We recently observed a new kind of collective excitation called a “demon”. This “particle” was predicted by David Pines in 1956, but it was never observed until we saw it in Sr2RuO4 in our momentum-resolved EELS experiments. Demons are interesting because they are massless and neutral, and do not couple to light, but can have strong influence over the low-energy properties of multiband metals. For example, Ihm, Cohen, and Tuan showed in a theoretical paper in 1981 that demons could mediate superconductivity. While not every multiband metal necessarily contains a demon, they are probably not rare, and represent a new phenomenon in condensed matter physics. For more details, see our paper in Nature.
Two undergraduates have left our group, Nathan Manning, who accepted a position at Bruker, a manufacturer of scientific instruments, and Solomon Michalak, who is entering the Ph.D. program at the University of Minnesota. This summer, we have a team of new undergraduate students actively collaborating with us in the lab, one of whom is a fellow in the Open Quantum Initiative. Two of our graduate students are away participating in summer research programs. Cat is on a summer fellowship with the G. T. Seaborg Institute Graduate Research Program at Los Alamos National Laboratory, an extension to her last year’s fellowship, and Xuefei is an engineering intern at Cymer Light Source, ASML in San Diego.
The discovery of strange metals dates back three decades to when they were first encountered within a family of high-temperature superconductors known as cuprates. Superconductors, below a critical temperature, exhibit zero resistance to the flow of electrical current. In the superconducting state, electrons cease to behave as independent particles (scattering off one another and phonons) and form a collective entity that leads to superconductivity. One would expect a superconductor to transition into a normal metal as the temperature surpasses the critical point. The cuprates instead turn into strange metals, which have now also been observed in organic molecular crystals, heavy fermion materials like YbRh2Si2, YbAlB4, and magic-angle graphene bilayers, among other materials.
The behavior of strange metals is quite strange. In a normal metal, if phonon scattering is negligible, the resistivity exhibits quadratic temperature dependence, for phase-space reasons that are independent of the dimensionality of the material. At higher temperatures, the resistivity plateaus when reaching a saturation point called Mott-Ioffe-Regel limit. In strange metals, the resistivity varies linearly with temperature, which cannot be justified by any phase space argument, and its resistivity surpasses the MIR limit–often by a factor of 10 or more. These observations suggest that the strange metal hosts a densely quantum-entangled state in which individual electrons have no meaningful identity.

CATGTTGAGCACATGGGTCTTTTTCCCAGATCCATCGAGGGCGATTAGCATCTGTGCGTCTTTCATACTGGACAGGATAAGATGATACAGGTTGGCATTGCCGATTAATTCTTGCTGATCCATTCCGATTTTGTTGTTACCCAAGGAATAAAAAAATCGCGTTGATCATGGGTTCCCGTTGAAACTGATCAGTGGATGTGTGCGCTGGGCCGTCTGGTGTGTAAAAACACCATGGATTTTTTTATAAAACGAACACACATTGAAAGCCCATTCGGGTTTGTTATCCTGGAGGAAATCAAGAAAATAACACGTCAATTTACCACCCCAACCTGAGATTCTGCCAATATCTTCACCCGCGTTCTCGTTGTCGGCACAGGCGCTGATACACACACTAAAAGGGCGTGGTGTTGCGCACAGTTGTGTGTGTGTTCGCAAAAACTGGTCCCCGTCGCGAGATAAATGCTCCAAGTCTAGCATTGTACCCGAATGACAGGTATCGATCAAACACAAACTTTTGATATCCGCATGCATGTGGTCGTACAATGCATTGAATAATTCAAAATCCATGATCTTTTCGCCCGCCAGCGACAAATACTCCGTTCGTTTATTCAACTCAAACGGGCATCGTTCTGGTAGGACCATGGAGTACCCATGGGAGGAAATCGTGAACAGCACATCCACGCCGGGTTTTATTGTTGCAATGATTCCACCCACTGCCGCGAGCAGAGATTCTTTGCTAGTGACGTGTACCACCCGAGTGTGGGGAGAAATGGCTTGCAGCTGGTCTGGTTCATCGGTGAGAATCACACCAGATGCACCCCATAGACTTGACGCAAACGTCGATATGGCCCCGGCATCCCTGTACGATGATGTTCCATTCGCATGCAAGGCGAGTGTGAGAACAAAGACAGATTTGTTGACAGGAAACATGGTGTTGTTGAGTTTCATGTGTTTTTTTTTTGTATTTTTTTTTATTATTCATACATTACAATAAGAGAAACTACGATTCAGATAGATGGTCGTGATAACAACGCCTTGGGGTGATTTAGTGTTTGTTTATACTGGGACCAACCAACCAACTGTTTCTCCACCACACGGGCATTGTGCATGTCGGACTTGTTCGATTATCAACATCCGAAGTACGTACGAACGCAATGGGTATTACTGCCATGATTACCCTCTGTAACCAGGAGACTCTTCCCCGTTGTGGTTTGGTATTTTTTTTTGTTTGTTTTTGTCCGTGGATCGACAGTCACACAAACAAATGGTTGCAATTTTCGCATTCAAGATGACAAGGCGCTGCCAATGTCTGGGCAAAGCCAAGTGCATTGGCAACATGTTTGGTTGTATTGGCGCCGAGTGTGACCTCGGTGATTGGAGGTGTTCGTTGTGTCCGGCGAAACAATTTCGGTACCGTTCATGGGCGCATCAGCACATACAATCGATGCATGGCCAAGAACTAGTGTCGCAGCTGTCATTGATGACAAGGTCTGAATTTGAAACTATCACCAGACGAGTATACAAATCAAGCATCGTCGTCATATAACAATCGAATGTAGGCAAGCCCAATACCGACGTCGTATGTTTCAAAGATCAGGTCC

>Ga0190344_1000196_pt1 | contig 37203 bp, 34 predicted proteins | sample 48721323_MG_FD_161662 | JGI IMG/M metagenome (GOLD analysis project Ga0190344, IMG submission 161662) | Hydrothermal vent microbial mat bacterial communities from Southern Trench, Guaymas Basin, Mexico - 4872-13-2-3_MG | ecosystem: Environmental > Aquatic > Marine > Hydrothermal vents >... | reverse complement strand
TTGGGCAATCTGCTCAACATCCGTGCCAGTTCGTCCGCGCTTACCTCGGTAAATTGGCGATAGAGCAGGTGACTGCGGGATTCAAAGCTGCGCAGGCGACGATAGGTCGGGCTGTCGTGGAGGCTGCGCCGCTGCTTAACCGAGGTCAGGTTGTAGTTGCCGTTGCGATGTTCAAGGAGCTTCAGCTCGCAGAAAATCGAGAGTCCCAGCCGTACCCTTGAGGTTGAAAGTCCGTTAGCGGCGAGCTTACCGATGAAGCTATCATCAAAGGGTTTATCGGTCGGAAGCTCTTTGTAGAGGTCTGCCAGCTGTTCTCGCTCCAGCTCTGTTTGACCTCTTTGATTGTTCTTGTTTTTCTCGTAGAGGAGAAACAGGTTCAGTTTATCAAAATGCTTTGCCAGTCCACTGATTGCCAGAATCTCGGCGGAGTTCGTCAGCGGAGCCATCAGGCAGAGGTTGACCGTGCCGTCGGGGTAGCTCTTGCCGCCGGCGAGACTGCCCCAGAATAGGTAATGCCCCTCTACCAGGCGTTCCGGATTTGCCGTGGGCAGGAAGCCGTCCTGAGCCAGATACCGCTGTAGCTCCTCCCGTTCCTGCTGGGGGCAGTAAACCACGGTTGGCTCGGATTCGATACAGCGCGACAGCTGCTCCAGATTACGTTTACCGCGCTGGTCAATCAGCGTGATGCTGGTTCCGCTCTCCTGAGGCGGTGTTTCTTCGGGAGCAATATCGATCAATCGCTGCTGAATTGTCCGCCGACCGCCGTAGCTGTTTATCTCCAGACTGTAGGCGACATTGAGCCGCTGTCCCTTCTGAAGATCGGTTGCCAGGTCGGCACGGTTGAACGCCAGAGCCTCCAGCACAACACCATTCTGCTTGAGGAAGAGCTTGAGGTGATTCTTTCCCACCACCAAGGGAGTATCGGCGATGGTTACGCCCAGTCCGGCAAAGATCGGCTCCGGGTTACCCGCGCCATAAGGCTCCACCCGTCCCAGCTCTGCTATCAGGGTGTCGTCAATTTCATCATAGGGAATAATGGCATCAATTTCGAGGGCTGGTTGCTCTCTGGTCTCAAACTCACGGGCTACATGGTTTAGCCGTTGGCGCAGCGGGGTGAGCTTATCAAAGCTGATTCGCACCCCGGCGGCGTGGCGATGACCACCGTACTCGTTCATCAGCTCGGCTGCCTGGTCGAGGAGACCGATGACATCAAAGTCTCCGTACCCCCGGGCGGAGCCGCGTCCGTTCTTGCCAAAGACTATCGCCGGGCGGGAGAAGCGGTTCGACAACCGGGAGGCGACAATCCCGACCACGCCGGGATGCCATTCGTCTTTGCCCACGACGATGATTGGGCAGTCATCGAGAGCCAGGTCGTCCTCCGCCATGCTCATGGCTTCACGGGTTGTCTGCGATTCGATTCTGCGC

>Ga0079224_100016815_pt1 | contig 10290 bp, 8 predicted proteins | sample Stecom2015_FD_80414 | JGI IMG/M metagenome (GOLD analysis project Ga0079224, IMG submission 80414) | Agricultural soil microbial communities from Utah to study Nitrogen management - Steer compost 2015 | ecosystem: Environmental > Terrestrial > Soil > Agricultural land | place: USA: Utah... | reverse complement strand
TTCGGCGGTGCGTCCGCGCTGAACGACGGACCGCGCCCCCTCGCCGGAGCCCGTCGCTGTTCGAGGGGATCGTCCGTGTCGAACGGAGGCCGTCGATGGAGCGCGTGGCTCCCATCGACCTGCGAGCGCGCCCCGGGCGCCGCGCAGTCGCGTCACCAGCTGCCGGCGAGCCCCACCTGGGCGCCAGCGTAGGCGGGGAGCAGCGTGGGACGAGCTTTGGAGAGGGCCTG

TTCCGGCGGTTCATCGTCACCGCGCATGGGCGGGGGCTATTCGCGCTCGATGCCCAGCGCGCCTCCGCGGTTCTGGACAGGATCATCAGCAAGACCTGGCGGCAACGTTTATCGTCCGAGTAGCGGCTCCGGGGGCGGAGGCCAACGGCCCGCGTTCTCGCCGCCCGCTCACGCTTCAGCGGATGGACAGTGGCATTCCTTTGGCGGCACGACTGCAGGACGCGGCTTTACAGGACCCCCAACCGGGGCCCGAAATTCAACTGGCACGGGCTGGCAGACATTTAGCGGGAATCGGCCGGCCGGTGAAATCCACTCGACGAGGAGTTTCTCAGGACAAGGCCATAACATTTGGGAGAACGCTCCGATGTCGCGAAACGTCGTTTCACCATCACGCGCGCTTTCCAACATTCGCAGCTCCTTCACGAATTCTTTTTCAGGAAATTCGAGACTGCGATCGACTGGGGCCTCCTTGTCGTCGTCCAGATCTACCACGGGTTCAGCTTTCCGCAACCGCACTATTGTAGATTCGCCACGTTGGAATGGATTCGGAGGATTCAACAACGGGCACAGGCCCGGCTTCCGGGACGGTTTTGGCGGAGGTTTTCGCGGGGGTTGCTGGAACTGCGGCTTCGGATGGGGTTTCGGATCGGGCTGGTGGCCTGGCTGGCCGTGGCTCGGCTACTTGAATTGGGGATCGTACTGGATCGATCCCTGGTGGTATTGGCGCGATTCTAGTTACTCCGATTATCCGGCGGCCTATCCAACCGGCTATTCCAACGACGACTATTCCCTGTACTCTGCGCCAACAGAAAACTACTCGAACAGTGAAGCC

One promising avenue for explaining strange metals is the use of holographic duality techniques based on the AdS-CFT correspondence–an approach being pursued by string theorists who have started calling themselves “holographers.”
To learn more about strange metals, read a recent review paper by professors Phillips, Hussey, and Abbamonte here.
Our latest collaboration with Eduardo Fradkin, Greg MacDougall, and Steve Kivelson, among many others, explains the widely varying CDW behavior across all families of copper-oxide superconductors. Using resonant soft x-ray scattering (RSXS) and neutron scattering, we studied a high-temperature superconductor, LESCO, that, at low temperatures, displays the characteristics of YBCO and Bi-based cuprates (blue line), while at high temperatures it exhibits behavior akin to La-based cuprates (red line). See the figure below, which shows the charge density wave (CDW) wavevector, Q plotted against the doping.
Using a Landau–Ginzburg theory including effects of charge compressibility and spin order, we were able to explain the full range of distinct behavior observed across different families of cuprates, showing all such effects have a common origin.
This study was led by Sangjun Lee, and Edwin Huang, who did x-ray, neutron, and Landau studies, respectively.
You can read the full article here.
We have now observed three distinct charge density waves in the nematic superconductor, Ba1−xSrxNi2As2 (BSNA). This pnictide material has the same structure as the 122-phase FeAs superconductors, but contains Ni instead of Fe. Paglione’s group at the University of Maryland recently observed a sixfold enhancement of superconductivity in this material due to nematic fluctuations near a quantum phase transition. Using x-ray scattering, we discovered a new charge density wave (CDW) in BSNA that is distinct from the two CDWs we reported previously.This CDW is commensurate with a period of two lattice parameters, and suggests that the anomalous superconductivity reported in this material arises from heterogeneous nucleation at domain walls in this CDW.
You can read the full article here.